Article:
Cellulitis: How long does it take to heal on legs?

Illustration of round, bumpy, pink streptococcus bacteria, one cause of the skin infection cellulitis; dark purple background

Cellulitis is an infection of the deep layers of the skin. It develops when bacteria enter through a cut, bite, or wound — including tiny breaks in cracked, dry skin. Common skin-dwelling bacteria, Staphylococcus or Streptococcus, are the usual culprits. Although cellulitis can occur anywhere on the body, the most common location is the lower leg.

Dr. Arash Mostaghimi, a dermatologist at Brigham and Women’s Hospital and associate professor of medicine at Harvard Medical School, weighs in on new research that explores important questions about how long it takes to fully heal.

What are the symptoms of cellulitis?

The body’s natural immune response to this bacterial invasion triggers a painful rash that appears red on lighter skin and dark purple on darker skin. The affected area also may be swollen and feel warm.

How is cellulitis treated?

The typical treatment is five to 10 days of antibiotic pills. More serious cases may require intravenous antibiotics.

How quickly can antibiotics help cellulitis resolve?

After starting antibiotic treatment, people usually notice improvement within a few days. However, the area may remain swollen, warm, and painful even after 10 days.

Does that mean the antibiotic treatment was ineffective? Not necessarily, according to a recent study of people with cellulitis in the lower leg that described the natural history of the healing stages following antibiotics.

“The healing process has two parts, which is why a full recovery takes longer than you might think,” says Dr. Mostaghimi.

First, the antibiotics and your white blood cells work together to kill the bacteria. But your body’s immune response against the bacteria may take a while to shut down. As a result, this second stage of the healing process may include some residual symptoms, he explains.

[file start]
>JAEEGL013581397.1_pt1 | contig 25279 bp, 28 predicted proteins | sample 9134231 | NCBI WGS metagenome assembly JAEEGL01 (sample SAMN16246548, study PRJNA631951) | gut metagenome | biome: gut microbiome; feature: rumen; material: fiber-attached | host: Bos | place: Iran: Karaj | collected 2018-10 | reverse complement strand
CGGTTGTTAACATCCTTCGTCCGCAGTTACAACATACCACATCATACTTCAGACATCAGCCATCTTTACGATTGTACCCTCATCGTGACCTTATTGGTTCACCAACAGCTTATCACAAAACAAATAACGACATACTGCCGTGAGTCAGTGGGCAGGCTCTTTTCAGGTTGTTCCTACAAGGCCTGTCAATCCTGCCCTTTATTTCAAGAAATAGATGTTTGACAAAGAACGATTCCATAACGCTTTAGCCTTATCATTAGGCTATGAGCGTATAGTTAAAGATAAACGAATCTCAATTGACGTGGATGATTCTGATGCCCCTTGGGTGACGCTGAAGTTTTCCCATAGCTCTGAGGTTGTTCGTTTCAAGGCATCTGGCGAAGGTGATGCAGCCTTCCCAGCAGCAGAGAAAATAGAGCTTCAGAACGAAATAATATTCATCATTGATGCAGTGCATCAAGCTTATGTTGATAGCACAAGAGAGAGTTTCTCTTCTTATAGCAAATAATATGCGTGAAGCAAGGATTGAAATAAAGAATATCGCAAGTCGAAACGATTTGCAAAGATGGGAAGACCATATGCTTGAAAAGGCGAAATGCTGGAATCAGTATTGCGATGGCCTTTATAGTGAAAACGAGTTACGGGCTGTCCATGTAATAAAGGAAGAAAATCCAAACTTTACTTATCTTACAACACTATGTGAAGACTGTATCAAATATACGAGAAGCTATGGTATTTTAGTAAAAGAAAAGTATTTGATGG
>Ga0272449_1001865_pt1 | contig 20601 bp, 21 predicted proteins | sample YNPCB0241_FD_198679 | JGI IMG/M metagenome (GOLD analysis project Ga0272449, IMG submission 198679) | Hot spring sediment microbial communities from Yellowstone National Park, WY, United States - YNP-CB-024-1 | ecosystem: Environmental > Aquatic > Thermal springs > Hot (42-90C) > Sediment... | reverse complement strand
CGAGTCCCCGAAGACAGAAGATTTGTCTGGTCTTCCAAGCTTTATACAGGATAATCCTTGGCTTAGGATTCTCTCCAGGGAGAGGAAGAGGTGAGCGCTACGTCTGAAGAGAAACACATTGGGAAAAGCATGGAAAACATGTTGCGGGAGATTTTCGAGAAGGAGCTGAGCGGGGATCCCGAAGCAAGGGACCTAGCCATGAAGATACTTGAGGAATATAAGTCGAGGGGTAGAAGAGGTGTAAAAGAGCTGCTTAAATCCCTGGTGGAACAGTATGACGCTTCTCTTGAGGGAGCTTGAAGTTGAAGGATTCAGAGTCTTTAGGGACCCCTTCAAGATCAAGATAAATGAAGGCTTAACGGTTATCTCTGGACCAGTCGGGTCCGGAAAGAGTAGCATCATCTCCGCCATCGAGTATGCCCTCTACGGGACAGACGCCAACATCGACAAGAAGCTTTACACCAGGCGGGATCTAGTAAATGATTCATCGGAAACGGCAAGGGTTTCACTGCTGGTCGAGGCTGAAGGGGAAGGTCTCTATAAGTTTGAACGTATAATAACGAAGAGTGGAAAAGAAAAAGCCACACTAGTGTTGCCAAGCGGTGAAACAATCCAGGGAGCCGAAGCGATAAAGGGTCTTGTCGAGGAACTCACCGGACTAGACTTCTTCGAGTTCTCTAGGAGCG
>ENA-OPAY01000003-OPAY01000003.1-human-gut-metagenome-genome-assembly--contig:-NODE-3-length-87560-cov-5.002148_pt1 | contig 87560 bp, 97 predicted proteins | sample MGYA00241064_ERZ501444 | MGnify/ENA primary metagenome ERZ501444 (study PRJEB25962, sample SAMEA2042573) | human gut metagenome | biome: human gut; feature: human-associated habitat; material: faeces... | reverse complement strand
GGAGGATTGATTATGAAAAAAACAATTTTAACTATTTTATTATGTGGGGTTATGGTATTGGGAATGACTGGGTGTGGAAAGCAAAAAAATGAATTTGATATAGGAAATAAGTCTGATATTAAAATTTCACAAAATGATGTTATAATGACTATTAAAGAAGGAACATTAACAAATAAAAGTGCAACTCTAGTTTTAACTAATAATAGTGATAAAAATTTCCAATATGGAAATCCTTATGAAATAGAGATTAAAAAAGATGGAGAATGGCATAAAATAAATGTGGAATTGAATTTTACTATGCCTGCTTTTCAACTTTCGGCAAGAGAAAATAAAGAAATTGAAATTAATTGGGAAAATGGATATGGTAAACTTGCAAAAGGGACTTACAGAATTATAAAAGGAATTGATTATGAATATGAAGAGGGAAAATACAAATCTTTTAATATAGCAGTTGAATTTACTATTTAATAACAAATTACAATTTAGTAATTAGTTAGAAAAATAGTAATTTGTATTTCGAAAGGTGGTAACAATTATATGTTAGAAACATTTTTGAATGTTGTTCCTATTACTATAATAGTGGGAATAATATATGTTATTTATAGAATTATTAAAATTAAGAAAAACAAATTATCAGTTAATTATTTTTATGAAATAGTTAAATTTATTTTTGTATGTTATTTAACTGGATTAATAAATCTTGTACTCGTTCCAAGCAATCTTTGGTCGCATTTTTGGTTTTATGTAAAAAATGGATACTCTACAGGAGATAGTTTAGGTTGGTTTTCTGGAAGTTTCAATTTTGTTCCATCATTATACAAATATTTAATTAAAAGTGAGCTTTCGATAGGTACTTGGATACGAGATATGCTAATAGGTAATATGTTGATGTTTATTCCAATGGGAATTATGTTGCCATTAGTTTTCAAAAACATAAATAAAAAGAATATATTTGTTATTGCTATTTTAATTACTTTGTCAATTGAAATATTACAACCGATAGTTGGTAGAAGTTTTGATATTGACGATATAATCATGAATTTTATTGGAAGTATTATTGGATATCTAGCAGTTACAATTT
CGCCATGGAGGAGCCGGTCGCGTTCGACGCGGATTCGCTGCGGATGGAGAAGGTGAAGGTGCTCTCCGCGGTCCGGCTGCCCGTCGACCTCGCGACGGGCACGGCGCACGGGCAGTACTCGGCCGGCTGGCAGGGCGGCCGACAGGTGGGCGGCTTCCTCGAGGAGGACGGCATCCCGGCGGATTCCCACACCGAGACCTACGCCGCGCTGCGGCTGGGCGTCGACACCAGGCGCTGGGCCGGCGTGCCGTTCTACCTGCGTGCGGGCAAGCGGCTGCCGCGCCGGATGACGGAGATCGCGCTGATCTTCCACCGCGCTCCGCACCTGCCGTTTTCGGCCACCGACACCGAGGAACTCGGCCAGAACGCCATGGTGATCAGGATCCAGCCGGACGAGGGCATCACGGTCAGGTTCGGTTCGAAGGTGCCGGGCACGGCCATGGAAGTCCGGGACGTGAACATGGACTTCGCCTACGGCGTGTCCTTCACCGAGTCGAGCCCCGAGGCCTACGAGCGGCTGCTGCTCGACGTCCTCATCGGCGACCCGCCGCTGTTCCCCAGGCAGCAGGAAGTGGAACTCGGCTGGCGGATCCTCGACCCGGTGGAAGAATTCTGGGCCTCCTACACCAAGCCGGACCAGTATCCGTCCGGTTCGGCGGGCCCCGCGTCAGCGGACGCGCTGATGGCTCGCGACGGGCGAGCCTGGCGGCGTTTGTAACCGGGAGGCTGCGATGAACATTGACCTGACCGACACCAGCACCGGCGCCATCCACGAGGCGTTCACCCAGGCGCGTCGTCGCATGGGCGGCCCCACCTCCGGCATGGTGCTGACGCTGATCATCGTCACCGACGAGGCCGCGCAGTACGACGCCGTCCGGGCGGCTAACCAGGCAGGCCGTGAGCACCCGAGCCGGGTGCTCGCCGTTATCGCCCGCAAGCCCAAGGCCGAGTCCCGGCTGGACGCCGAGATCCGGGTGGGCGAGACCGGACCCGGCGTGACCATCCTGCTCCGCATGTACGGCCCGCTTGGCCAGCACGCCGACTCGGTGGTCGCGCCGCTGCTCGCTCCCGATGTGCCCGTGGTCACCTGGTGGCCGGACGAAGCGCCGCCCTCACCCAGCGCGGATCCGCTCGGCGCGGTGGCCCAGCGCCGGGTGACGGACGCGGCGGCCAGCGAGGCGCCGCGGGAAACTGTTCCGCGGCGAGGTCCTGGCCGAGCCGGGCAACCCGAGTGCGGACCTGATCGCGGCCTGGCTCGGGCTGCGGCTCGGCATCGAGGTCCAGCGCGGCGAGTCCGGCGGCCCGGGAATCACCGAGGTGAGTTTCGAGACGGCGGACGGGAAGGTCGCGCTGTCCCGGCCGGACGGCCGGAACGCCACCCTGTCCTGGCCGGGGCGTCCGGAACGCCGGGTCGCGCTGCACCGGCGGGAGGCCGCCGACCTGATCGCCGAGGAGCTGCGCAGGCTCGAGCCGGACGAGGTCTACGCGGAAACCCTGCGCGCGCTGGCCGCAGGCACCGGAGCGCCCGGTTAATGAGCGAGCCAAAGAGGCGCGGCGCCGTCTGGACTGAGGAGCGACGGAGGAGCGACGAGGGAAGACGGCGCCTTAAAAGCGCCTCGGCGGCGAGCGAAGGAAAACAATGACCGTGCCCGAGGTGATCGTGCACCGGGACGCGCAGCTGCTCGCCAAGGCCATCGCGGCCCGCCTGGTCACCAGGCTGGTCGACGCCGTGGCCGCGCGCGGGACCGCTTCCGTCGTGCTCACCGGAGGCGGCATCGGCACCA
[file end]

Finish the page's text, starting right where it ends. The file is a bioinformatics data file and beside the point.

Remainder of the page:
What did the study find?

The study included 247 people with mild to moderate cellulitis of the lower leg who received antibiotics for seven to 10 days. By day 10:

  • Their swelling had lessened by 50%, and the size of the affected area had shrunk by about 55%.
  • A blood marker of inflammation, C-reactive protein, dropped during treatment and reached near-normal levels in all the participants.
  • Still, more than half continued to report discomfort in the affected leg, with 14% ranking their pain as 5 or greater on a scale of 1 to 10.

This pattern of discomfort isn’t unusual, especially with leg infections, says Dr. Mostaghimi. As people are recovering from leg cellulitis, they’re often advised to elevate the leg, which helps to ease the swelling. (Putting a warm, moist washcloth on the area may also help.)

But after they feel better and start walking more, fluid shifts back down into the legs. So it’s not surprising that the area might feel a little swollen and uncomfortable again once they’re back on their feet, he says.

Who is at greatest risk for cellulitis?

Remember, cellulitis typically occurs when bacteria normally present on our skin manage to breach that shield to enter the body.

Some people who develop cellulitis have no obvious injury or skin damage to explain the infection, which can occur in people who are generally healthy. However, people with certain health problems are more prone to cellulitis. This includes people who are overweight or have diabetes, a weakened immune system, poor circulation, or chronic edema (swollen limbs).

Additionally, skin conditions such as eczema and athlete’s foot can create small cracks in the skin that make it easier for bacteria to penetrate deeper into the skin, Dr. Mostaghimi says. Scratching a bug bite until it bleeds is another possible entry point for bacteria.

What happens if cellulitis goes untreated?

Untreated cellulitis can be very serious. The rash may spread, be surrounded with blisters, and become increasingly painful. Nearby lymph nodes may become tender and swollen, followed by fever and chills. Seek medical care right away if you experience these symptoms.

The bottom line

“It’s important for people with leg cellulitis to realize that it may take a bit longer after finishing your antibiotics for all of your symptoms to completely resolve,” says Dr. Mostaghimi. You’ll probably start to feel better within a few days, but always finish all the pills in your antibiotic prescription. However, having residual symptoms once you’re done does not mean you need another course of antibiotics or a different antibiotic, he says.

About the Author

photo of Julie Corliss

Julie Corliss, Executive Editor, Harvard Heart Letter

Julie Corliss is the executive editor of the Harvard Heart Letter. Before working at Harvard, she was a medical writer and editor at HealthNews, a consumer newsletter affiliated with The New England Journal of Medicine. She … See Full Bio View all posts by Julie Corliss

About the Reviewer

photo of Howard E. LeWine, MD

Howard E. LeWine, MD, Chief Medical Editor, Harvard Health Publishing

Dr. Howard LeWine is a practicing internist at Brigham and Women’s Hospital in Boston, Chief Medical Editor at Harvard Health Publishing, and editor in chief of Harvard Men’s Health Watch. See Full Bio View all posts by Howard E. LeWine, MD

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